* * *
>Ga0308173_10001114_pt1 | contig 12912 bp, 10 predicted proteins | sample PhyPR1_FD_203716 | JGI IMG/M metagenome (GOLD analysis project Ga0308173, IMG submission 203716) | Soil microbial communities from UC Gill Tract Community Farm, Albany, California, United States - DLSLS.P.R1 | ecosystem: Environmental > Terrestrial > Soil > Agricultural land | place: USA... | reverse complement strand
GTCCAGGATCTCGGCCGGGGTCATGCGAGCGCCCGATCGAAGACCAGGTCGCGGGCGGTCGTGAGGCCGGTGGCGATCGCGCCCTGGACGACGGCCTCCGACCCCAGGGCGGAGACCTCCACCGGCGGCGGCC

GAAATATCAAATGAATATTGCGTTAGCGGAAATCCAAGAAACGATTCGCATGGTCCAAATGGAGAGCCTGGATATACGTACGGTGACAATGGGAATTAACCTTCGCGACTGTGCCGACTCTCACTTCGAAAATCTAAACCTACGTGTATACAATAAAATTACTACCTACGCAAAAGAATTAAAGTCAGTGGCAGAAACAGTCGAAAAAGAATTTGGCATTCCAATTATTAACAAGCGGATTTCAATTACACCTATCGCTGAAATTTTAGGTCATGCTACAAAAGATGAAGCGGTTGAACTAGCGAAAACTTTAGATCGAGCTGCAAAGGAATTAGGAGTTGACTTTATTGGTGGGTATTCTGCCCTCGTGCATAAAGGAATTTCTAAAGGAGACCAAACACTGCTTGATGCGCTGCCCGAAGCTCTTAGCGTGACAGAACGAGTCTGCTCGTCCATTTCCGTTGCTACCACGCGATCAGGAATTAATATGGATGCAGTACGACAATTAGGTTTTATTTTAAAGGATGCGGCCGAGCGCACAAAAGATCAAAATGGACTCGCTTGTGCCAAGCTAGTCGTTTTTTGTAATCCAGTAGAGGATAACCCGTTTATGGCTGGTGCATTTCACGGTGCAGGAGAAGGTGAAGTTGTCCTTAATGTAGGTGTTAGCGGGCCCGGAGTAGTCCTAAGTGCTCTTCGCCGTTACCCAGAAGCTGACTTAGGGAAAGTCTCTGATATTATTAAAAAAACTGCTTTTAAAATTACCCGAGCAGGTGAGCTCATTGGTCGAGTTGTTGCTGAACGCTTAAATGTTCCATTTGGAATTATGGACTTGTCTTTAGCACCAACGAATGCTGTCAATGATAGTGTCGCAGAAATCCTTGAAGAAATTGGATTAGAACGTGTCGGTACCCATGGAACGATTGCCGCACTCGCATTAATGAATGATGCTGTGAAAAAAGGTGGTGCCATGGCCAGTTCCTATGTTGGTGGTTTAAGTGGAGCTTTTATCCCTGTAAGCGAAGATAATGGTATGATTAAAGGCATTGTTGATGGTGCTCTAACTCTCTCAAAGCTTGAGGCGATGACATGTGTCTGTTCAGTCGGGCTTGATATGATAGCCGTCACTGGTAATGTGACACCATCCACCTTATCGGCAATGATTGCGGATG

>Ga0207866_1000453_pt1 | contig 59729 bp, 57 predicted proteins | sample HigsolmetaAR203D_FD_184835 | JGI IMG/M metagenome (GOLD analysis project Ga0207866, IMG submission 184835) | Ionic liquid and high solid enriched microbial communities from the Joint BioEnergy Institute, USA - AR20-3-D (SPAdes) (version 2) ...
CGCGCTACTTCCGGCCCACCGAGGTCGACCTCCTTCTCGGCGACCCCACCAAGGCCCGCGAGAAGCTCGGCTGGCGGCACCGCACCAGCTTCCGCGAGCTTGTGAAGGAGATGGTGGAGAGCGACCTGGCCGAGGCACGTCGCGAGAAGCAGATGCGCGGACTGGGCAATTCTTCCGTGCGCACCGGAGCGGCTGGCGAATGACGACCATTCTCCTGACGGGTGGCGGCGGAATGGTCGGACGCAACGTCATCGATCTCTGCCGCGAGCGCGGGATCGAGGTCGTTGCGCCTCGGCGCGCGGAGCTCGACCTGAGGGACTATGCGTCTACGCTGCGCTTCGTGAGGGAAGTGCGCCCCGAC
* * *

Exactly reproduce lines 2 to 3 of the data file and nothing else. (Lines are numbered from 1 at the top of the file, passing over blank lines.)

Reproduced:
GTCCAGGATCTCGGCCGGGGTCATGCGAGCGCCCGATCGAAGACCAGGTCGCGGGCGGTCGTGAGGCCGGTGGCGATCGCGCCCTGGACGACGGCCTCCGACCCCAGGGCGGAGACCTCCACCGGCGGCGGCC

GAAATATCAAATGAATATTGCGTTAGCGGAAATCCAAGAAACGATTCGCATGGTCCAAATGGAGAGCCTGGATATACGTACGGTGACAATGGGAATTAACCTTCGCGACTGTGCCGACTCTCACTTCGAAAATCTAAACCTACGTGTATACAATAAAATTACTACCTACGCAAAAGAATTAAAGTCAGTGGCAGAAACAGTCGAAAAAGAATTTGGCATTCCAATTATTAACAAGCGGATTTCAATTACACCTATCGCTGAAATTTTAGGTCATGCTACAAAAGATGAAGCGGTTGAACTAGCGAAAACTTTAGATCGAGCTGCAAAGGAATTAGGAGTTGACTTTATTGGTGGGTATTCTGCCCTCGTGCATAAAGGAATTTCTAAAGGAGACCAAACACTGCTTGATGCGCTGCCCGAAGCTCTTAGCGTGACAGAACGAGTCTGCTCGTCCATTTCCGTTGCTACCACGCGATCAGGAATTAATATGGATGCAGTACGACAATTAGGTTTTATTTTAAAGGATGCGGCCGAGCGCACAAAAGATCAAAATGGACTCGCTTGTGCCAAGCTAGTCGTTTTTTGTAATCCAGTAGAGGATAACCCGTTTATGGCTGGTGCATTTCACGGTGCAGGAGAAGGTGAAGTTGTCCTTAATGTAGGTGTTAGCGGGCCCGGAGTAGTCCTAAGTGCTCTTCGCCGTTACCCAGAAGCTGACTTAGGGAAAGTCTCTGATATTATTAAAAAAACTGCTTTTAAAATTACCCGAGCAGGTGAGCTCATTGGTCGAGTTGTTGCTGAACGCTTAAATGTTCCATTTGGAATTATGGACTTGTCTTTAGCACCAACGAATGCTGTCAATGATAGTGTCGCAGAAATCCTTGAAGAAATTGGATTAGAACGTGTCGGTACCCATGGAACGATTGCCGCACTCGCATTAATGAATGATGCTGTGAAAAAAGGTGGTGCCATGGCCAGTTCCTATGTTGGTGGTTTAAGTGGAGCTTTTATCCCTGTAAGCGAAGATAATGGTATGATTAAAGGCATTGTTGATGGTGCTCTAACTCTCTCAAAGCTTGAGGCGATGACATGTGTCTGTTCAGTCGGGCTTGATATGATAGCCGTCACTGGTAATGTGACACCATCCACCTTATCGGCAATGATTGCGGATG